I just watched one of Prof. Whyte's videos - very impressive. (I'm looking forward to seeing the other one.) He makes the point that the REBCO superconductor allows higher fields which allow a Tokamak to be made much smaller, which greatly reduces the cost and construction time. Would the same hold true for a polywell?

Both machine would also breed tritium from lithium. In ARC, the lithium blanket takes the form of a molten salt, FLIBE, which also acts as coolant and (damage-resistant) radiation shielding. The polywell could use the same method, right?

(Prof. Whyte also liked the higher magnetic field because it made the plasma more stable, but the polywell field curvature already provides stability. He also liked the new REBCO superconductor because the coils could be made demountable, but I don't think that's helpful for a polywell because there's no need to access the inside of the coil.)
- Jim Van Zandt

Skipjack
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Re: MIT SPARC Presentation

Postby Skipjack » Mon Oct 03, 2016 9:14 pm

jrvz wrote:I just watched one of Prof. Whyte's videos - very impressive. (I'm looking forward to seeing the other one.) He makes the point that the REBCO superconductor allows higher fields which allow a Tokamak to be made much smaller, which greatly reduces the cost and construction time. Would the same hold true for a polywell?

Both machine would also breed tritium from lithium. In ARC, the lithium blanket takes the form of a molten salt, FLIBE, which also acts as coolant and (damage-resistant) radiation shielding. The polywell could use the same method, right?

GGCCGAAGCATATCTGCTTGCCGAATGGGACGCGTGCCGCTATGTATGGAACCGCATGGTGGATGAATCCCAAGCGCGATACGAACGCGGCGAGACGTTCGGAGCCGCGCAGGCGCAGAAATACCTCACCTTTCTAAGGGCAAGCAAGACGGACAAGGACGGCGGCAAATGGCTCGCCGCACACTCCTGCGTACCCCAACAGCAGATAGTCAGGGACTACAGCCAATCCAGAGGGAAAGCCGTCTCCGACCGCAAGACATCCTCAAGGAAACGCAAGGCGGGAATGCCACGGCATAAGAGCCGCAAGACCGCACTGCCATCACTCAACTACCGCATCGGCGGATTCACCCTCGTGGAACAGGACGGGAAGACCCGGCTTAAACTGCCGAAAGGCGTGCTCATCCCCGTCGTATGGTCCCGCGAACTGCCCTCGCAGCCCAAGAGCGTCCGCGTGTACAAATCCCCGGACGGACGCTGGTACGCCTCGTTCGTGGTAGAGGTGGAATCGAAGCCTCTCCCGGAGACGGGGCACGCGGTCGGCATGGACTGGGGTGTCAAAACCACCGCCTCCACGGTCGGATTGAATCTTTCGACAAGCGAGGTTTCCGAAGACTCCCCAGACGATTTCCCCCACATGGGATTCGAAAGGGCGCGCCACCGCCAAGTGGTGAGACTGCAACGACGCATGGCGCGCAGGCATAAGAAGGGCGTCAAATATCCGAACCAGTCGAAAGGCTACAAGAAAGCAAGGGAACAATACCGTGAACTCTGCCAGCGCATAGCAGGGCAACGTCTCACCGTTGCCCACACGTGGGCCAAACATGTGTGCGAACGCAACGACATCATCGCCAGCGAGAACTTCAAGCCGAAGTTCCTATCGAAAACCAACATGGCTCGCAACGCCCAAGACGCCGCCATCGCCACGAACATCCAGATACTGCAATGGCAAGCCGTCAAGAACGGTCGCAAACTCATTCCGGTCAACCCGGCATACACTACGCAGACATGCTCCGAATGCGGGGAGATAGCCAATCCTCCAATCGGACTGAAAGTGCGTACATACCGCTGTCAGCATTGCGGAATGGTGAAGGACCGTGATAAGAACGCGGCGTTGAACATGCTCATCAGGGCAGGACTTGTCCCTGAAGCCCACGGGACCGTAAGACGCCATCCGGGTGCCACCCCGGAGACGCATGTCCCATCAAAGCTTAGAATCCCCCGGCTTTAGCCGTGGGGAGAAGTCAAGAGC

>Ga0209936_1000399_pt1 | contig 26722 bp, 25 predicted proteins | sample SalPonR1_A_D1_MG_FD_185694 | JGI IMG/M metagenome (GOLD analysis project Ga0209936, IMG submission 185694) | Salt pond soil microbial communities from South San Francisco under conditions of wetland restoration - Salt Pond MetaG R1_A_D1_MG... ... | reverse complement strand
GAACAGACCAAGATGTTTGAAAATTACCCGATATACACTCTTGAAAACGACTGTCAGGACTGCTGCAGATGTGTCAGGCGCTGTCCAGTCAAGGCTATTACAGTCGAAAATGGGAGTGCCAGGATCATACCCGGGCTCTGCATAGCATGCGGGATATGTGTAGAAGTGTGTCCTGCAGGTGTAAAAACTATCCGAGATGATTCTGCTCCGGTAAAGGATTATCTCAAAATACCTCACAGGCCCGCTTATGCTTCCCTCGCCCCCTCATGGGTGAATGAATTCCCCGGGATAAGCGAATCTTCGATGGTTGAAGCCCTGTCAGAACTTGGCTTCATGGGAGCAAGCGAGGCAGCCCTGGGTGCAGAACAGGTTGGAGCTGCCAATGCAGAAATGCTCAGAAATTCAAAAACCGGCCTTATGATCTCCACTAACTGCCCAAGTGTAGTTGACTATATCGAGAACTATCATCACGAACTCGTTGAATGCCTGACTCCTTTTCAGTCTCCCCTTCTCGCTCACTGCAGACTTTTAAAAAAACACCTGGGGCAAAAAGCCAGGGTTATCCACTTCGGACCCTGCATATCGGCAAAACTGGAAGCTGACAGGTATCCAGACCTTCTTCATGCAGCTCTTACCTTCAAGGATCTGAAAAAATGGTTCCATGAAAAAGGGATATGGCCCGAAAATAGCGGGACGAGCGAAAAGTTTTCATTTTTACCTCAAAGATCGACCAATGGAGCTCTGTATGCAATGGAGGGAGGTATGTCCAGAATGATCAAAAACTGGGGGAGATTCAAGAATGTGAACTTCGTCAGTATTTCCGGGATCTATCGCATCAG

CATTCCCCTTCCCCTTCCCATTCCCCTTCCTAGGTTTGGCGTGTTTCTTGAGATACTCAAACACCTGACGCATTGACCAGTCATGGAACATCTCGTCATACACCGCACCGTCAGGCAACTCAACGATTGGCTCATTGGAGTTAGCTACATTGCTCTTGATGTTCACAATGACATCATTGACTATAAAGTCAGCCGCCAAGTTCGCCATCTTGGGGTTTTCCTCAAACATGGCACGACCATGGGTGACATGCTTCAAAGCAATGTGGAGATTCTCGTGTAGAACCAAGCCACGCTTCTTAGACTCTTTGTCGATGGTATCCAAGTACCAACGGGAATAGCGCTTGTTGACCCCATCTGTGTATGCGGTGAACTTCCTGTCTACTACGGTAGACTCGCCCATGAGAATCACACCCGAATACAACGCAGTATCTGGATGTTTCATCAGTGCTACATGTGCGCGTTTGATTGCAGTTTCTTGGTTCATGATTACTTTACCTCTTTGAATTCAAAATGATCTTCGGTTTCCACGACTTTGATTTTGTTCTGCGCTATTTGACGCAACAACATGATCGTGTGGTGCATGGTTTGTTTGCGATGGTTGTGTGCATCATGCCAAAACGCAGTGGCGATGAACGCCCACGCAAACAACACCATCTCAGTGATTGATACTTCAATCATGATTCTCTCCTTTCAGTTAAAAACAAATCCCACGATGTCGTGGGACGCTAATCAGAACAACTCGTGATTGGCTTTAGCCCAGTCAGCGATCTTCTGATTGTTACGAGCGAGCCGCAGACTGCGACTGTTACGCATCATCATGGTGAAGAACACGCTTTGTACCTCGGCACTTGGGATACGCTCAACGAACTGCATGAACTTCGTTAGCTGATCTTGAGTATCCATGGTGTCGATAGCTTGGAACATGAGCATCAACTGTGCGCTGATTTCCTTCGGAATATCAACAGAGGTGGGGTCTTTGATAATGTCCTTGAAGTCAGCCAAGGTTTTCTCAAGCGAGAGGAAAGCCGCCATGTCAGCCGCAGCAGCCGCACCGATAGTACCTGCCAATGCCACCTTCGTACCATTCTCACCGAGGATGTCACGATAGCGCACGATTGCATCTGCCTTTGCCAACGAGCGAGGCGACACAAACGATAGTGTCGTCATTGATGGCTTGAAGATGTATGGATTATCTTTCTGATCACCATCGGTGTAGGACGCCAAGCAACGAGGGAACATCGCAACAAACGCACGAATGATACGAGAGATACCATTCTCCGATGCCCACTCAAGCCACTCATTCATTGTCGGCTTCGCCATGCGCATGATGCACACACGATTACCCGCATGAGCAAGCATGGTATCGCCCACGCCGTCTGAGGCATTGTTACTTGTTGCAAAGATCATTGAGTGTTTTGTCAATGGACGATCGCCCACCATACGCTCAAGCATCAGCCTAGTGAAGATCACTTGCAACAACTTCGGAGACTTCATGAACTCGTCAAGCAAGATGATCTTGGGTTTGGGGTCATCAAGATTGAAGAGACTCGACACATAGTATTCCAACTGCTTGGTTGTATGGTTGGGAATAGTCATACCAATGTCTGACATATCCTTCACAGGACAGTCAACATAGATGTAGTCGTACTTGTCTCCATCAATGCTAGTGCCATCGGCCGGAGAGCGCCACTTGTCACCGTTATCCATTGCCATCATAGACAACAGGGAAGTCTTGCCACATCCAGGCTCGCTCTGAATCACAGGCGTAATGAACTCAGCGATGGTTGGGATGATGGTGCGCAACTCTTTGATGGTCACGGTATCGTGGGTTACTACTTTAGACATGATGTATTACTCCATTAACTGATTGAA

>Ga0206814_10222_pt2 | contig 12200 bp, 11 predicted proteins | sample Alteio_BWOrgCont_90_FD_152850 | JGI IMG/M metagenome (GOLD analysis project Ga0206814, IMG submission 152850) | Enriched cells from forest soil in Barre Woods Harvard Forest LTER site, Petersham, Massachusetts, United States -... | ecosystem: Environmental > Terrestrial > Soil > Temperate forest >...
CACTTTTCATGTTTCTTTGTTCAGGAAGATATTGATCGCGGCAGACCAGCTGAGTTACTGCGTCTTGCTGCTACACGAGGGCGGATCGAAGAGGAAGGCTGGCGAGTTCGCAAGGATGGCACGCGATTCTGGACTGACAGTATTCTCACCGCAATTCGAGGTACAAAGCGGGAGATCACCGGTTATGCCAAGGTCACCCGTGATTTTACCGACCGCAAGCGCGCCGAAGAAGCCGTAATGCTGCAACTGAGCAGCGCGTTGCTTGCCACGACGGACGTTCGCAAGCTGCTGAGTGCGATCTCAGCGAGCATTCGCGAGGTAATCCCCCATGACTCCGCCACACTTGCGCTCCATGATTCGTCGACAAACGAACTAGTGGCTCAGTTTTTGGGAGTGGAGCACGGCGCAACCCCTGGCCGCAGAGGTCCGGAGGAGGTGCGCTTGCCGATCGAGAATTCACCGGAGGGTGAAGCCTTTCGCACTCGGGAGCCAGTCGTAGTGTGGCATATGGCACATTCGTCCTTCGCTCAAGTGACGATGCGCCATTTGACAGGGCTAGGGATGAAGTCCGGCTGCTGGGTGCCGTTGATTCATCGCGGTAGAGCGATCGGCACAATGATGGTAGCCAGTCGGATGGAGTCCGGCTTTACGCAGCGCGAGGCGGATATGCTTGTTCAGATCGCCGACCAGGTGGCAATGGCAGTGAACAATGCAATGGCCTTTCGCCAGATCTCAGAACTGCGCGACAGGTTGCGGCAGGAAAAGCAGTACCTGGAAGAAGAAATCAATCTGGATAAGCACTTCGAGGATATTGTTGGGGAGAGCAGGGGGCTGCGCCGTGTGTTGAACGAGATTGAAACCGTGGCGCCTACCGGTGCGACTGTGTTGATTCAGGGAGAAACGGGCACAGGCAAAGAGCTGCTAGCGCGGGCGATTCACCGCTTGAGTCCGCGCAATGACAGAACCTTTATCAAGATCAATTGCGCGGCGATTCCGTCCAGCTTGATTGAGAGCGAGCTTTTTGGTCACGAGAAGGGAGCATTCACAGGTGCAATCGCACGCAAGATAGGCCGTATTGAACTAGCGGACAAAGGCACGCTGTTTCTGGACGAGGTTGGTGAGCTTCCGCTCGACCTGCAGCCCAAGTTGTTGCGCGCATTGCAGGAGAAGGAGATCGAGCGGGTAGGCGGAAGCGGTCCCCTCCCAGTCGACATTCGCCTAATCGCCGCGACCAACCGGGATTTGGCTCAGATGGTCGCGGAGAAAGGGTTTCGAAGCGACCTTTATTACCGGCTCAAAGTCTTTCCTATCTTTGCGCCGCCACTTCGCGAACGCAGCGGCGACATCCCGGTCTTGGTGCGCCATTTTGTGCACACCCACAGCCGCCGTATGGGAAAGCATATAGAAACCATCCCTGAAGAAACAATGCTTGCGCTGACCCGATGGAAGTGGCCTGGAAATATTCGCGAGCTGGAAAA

(Prof. Whyte also liked the higher magnetic field because it made the plasma more stable, but the polywell field curvature already provides stability. He also liked the new REBCO superconductor because the coils could be made demountable, but I don't think that's helpful for a polywell because there's no need to access the inside of the coil.)

It is my understanding that most magnetic confinement concepts and also magneto- inertial confinement will benefit as well, at what rate depends on the scheme, though. Some may be limited by engineering considerations. One of the limiting factors for the size of that ARC is/was the neutron flux. The improvements to the design that came with the new divertor allowed them to go to further improve on that though. They were able to double the output without increasing the size.

ladajo
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Re: MIT SPARC Presentation

Postby ladajo » Mon Oct 03, 2016 9:22 pm

There is a materials issue for high T. Lots of stress between the coils, and on the vessel from the coils. There are also cooling issues, and at high T's weird things can start happening to fluids and components. Everything is magnetic, you just don't always see it until you get high enough T.

I also seem to recall there is some issue with machine dynamics. Can't put my finger on it right now, and could be wrong.

In general, for Polywell, more T is better.
The development of atomic power, though it could confer unimaginable blessings on mankind, is something that is dreaded by the owners of coal mines and oil wells. (Hazlitt)
What I want to do is to look up C. . . . I call him the Forgotten Man. (Sumner)